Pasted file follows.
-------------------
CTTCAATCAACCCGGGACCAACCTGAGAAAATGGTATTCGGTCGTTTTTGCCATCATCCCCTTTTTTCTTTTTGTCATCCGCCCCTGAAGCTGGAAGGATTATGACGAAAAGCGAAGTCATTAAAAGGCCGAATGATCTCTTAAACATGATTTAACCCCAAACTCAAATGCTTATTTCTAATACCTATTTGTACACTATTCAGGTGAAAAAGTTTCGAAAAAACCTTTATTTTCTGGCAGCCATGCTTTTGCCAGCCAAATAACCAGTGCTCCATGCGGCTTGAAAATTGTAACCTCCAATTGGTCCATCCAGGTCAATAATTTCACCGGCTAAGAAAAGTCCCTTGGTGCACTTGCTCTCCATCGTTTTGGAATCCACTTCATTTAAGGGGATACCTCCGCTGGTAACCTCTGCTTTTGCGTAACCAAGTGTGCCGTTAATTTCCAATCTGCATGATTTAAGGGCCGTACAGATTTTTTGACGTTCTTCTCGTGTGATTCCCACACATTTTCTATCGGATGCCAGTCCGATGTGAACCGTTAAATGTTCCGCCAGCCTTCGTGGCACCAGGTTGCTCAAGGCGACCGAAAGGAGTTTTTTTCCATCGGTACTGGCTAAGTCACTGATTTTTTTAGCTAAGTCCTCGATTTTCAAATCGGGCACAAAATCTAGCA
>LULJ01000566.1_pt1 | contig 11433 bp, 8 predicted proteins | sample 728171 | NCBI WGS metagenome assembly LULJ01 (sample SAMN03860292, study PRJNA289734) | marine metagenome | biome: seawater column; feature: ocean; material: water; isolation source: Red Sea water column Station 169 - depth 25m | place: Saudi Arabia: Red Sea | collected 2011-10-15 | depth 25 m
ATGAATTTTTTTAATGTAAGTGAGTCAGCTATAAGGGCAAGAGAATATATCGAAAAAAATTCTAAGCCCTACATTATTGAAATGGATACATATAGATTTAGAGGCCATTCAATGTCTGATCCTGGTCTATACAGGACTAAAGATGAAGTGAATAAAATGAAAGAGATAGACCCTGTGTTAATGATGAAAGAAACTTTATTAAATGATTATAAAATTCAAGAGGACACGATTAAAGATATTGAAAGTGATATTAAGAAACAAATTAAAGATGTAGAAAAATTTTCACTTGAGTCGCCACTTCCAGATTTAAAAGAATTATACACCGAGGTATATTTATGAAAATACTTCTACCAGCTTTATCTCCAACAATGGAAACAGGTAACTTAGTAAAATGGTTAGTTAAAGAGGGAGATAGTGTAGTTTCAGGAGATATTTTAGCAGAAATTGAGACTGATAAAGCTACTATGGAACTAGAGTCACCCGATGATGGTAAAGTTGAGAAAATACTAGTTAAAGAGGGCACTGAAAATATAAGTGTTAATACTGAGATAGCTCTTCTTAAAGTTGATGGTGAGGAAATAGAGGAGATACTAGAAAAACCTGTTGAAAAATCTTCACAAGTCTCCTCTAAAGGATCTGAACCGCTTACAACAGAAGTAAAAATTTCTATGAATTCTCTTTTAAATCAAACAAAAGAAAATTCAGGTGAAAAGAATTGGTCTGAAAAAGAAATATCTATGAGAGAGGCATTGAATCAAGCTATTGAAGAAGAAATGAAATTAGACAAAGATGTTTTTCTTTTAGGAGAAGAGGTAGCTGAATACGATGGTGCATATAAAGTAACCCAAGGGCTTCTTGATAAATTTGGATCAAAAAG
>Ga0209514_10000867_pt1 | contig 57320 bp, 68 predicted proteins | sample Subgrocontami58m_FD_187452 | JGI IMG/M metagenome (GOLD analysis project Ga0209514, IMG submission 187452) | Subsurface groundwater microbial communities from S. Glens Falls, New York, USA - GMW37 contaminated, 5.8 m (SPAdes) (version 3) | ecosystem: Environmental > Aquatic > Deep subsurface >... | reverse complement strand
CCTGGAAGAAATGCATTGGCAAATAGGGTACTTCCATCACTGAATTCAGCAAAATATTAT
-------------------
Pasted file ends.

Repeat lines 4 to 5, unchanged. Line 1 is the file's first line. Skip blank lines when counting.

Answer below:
>Ga0209514_10000867_pt1 | contig 57320 bp, 68 predicted proteins | sample Subgrocontami58m_FD_187452 | JGI IMG/M metagenome (GOLD analysis project Ga0209514, IMG submission 187452) | Subsurface groundwater microbial communities from S. Glens Falls, New York, USA - GMW37 contaminated, 5.8 m (SPAdes) (version 3) | ecosystem: Environmental > Aquatic > Deep subsurface >... | reverse complement strand
CCTGGAAGAAATGCATTGGCAAATAGGGTACTTCCATCACTGAATTCAGCAAAATATTAT